"No time now for his smarty-pants tricks!"
In his long and illustrious career, Clive Tyldesley has never been more on the ball (ITV1, Thursday). The Scolari boys were 2-0 down and needed the best player in the world – allegedly – to prove to us all that the allegations are true. "Portugal need the real Ronaldo!" Tyldesley cried.
Some might say the real Cristiano Ronaldo is precisely what they got. The show pony went missing, his allergy to the big occasion flaring up yet again – remember the second half in Moscow last month? As a fan of his present employers I found myself thinking, "Off you go. That'll be 60m quid, please." From the real Ronaldo to the Real Ronaldo.
The Germans, meanwhile, were busy confounding all our prejudices with their sense of adventure. At1-0, Tyldesley read out Joachim Löw's words when he took over as Germany coach: "We must not go back to the days of over-reliance on traditional German values. These days even San Marino can run around and fight, too." Tyldesley pondered: "and how true is that – not only of Germany but of England?"
David Pleat, his colleague in the commentary box, concurred wholeheartedly. "Absolutely right," he said. "It's imagination, it's improvisation, it's creativity, it's rotational, it's being comfortable – we lack it in England. If Germany are true to the principles you've just suggested they won't sit back, they'll go for the second goal."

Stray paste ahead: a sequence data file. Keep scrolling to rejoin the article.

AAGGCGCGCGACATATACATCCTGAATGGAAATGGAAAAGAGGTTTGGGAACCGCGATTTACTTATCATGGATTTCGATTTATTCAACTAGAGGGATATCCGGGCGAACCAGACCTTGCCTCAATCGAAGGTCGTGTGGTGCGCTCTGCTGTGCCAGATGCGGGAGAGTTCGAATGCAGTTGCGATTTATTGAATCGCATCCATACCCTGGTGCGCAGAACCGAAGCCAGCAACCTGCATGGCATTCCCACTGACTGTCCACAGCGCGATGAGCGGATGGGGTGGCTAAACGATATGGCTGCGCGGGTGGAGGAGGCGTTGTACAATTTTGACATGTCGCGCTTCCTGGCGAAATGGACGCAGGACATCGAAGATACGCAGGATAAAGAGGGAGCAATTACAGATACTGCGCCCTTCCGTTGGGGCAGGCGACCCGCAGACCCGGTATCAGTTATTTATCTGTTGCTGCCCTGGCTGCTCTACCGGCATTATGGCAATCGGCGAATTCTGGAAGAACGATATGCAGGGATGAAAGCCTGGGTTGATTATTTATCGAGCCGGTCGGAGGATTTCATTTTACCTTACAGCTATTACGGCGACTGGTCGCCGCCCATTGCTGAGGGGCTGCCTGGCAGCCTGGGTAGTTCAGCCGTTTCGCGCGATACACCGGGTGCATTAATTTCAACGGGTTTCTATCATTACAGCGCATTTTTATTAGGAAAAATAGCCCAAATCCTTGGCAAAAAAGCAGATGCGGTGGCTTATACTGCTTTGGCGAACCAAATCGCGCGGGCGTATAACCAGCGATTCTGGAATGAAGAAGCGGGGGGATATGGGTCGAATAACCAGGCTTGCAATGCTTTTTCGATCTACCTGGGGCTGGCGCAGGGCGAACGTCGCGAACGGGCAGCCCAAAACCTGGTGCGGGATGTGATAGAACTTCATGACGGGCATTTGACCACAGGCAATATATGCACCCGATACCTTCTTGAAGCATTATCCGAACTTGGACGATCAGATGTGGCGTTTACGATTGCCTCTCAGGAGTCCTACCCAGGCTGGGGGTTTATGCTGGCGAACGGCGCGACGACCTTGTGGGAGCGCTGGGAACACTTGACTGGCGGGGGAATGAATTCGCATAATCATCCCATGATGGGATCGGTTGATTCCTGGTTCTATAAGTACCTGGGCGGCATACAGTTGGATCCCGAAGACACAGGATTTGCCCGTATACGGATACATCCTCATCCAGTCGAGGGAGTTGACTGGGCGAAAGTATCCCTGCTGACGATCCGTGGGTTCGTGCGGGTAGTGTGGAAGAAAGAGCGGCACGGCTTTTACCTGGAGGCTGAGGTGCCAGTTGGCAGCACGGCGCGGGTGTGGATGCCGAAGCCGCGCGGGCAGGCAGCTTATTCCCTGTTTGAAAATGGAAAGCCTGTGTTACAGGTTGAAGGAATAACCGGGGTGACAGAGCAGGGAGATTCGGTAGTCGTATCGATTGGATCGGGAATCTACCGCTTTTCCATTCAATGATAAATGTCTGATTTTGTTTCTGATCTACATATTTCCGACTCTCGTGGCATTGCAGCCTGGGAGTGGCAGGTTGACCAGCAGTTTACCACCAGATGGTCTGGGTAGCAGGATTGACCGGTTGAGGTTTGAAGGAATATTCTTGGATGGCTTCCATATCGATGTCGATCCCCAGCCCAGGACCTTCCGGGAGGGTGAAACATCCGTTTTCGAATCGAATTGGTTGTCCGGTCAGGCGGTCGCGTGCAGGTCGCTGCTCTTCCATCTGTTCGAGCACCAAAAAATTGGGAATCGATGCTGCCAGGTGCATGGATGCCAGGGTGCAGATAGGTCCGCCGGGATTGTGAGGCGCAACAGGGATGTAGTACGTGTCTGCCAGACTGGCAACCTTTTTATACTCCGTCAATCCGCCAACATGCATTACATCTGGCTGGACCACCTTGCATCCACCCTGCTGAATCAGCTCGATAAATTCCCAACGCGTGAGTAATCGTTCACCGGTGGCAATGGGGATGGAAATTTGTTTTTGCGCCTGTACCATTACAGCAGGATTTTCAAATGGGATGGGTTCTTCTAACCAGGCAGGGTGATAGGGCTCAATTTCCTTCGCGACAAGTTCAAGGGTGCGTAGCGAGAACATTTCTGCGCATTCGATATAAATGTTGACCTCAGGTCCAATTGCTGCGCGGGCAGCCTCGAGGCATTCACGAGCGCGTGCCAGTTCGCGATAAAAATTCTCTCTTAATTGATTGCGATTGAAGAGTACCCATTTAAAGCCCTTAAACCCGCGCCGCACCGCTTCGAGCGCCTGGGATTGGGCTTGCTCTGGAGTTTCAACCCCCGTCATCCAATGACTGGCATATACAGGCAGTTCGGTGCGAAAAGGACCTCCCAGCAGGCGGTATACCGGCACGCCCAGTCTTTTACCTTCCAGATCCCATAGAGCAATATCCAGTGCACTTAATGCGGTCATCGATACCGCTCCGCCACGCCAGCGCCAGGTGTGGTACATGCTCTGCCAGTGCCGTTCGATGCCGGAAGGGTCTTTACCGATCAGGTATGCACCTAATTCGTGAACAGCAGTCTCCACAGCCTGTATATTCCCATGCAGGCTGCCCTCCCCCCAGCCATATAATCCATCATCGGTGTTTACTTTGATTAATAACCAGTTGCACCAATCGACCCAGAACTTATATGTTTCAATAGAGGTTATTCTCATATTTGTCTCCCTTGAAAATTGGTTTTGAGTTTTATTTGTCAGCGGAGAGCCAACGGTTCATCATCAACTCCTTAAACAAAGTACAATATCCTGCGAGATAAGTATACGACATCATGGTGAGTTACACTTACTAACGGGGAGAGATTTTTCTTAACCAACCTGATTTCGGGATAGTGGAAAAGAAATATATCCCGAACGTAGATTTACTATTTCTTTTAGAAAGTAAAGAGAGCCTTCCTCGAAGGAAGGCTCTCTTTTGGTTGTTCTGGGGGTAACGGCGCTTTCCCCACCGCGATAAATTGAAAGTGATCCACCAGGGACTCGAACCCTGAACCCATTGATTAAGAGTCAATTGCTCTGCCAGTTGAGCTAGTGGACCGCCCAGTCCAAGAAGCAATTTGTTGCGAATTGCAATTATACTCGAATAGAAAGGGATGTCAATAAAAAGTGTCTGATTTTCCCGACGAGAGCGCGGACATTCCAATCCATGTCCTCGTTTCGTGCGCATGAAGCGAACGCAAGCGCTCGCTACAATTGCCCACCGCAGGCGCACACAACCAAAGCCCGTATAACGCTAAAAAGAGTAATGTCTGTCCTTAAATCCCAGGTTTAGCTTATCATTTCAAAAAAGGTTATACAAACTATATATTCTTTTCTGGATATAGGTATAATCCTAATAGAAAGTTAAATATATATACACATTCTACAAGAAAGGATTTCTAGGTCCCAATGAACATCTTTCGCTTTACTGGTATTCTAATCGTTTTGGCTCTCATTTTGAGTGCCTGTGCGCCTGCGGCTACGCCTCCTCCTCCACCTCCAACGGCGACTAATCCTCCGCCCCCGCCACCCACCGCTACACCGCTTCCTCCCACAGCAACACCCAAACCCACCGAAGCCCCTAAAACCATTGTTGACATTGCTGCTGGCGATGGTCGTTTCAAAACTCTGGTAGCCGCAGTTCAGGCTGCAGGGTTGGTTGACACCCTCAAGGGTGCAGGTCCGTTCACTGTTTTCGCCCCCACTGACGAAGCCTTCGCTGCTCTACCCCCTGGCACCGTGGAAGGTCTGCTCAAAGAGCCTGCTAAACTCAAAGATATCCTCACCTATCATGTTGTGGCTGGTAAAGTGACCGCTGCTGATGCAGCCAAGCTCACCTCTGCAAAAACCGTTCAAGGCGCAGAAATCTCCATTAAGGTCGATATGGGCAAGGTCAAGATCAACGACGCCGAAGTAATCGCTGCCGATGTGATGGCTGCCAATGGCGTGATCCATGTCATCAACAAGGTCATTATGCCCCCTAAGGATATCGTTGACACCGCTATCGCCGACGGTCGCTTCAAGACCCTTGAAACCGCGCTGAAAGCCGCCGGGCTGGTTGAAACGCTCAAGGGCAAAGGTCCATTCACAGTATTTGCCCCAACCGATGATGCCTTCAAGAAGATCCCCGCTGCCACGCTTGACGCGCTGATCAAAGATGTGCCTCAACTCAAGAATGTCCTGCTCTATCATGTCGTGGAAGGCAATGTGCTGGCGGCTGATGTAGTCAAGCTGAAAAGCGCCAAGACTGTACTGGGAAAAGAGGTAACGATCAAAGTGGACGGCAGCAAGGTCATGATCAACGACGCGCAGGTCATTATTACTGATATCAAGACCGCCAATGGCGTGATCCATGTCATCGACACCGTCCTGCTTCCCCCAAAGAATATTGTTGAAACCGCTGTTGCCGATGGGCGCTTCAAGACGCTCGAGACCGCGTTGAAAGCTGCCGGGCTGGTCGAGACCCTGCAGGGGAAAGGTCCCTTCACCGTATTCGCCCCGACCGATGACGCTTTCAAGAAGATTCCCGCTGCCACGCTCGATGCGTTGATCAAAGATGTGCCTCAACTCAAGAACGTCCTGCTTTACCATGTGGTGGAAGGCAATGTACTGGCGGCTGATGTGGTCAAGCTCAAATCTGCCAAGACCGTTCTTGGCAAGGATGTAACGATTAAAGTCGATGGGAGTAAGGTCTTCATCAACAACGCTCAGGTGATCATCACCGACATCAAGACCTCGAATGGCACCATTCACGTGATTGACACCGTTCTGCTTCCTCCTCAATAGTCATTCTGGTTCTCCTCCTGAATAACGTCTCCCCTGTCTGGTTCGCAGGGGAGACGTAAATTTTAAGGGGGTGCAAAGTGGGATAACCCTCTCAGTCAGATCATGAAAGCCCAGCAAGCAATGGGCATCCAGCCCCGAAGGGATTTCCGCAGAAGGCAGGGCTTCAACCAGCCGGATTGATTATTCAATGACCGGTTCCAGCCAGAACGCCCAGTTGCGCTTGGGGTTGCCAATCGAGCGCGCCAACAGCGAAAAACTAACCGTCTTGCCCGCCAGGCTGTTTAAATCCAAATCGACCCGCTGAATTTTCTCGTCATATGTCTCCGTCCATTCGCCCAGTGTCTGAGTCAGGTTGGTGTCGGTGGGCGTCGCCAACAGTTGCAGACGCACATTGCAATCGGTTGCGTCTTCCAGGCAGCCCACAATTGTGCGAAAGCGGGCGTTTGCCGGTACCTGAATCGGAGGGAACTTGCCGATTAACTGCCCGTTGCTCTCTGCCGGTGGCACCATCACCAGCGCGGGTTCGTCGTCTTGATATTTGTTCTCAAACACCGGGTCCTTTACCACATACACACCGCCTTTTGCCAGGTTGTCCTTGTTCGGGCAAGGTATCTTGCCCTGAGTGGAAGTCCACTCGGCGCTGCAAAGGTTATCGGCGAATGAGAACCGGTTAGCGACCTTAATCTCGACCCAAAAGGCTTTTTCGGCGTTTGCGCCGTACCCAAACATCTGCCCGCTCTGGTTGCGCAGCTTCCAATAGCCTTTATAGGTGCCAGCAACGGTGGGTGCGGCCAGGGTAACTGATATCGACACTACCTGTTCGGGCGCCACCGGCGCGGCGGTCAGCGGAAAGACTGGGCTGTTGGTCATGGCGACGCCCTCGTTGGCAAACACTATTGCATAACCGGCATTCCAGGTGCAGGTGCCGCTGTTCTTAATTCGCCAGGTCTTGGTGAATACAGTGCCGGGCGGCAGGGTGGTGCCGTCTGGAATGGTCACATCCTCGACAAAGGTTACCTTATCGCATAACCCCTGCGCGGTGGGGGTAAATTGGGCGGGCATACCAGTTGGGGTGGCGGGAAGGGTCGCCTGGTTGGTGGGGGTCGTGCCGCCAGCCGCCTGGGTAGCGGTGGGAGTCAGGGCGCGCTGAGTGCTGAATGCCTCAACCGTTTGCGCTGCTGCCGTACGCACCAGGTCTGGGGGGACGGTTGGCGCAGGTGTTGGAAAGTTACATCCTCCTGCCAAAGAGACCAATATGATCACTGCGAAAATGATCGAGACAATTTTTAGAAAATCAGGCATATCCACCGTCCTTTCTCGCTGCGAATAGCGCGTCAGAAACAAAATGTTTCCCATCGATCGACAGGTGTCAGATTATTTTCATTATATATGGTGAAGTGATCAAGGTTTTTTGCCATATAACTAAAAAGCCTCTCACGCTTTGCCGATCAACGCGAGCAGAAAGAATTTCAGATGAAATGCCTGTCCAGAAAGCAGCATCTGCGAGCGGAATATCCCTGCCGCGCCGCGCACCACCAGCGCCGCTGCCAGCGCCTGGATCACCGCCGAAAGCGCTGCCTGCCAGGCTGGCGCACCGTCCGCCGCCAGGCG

And so they did. "Germany are in the semi-finals," roared Tyldesley at the end. "Never, ever, ever write them off!"
"You can't write them off," confirmed Gary Neville in the studio. "You can't write them off," said anchorman Matt Smith five seconds later.
Top show pony on BBC's Royal Ascot coverage this week has been the foot-in-mouth fashion critic James Sherwood. His acid tongue provoked a deluge of complaints on Wednesday when he spotted two women walking past dressed in black, and remarked, "They look like war widows" – on the day four British soldiers were killed in Afghanistan. I can't say I made the connection myself. He apologised for that, but then blundered all over again when he was chatting to Carol Kirkwood, the BBC1 breakfast show weather presenter on Ascot duty.
Women racegoers, he said, are "heffers". Kirkwood was scandalised, apparently. "You can't say that!" Later in the day he stood by in distinct discomfort while Clare Balding apologised profusely on his behalf.
I'm not sure she should have bothered. He's a welcome antidote to all that Royal gush. Ascot needs the real James Sherwood!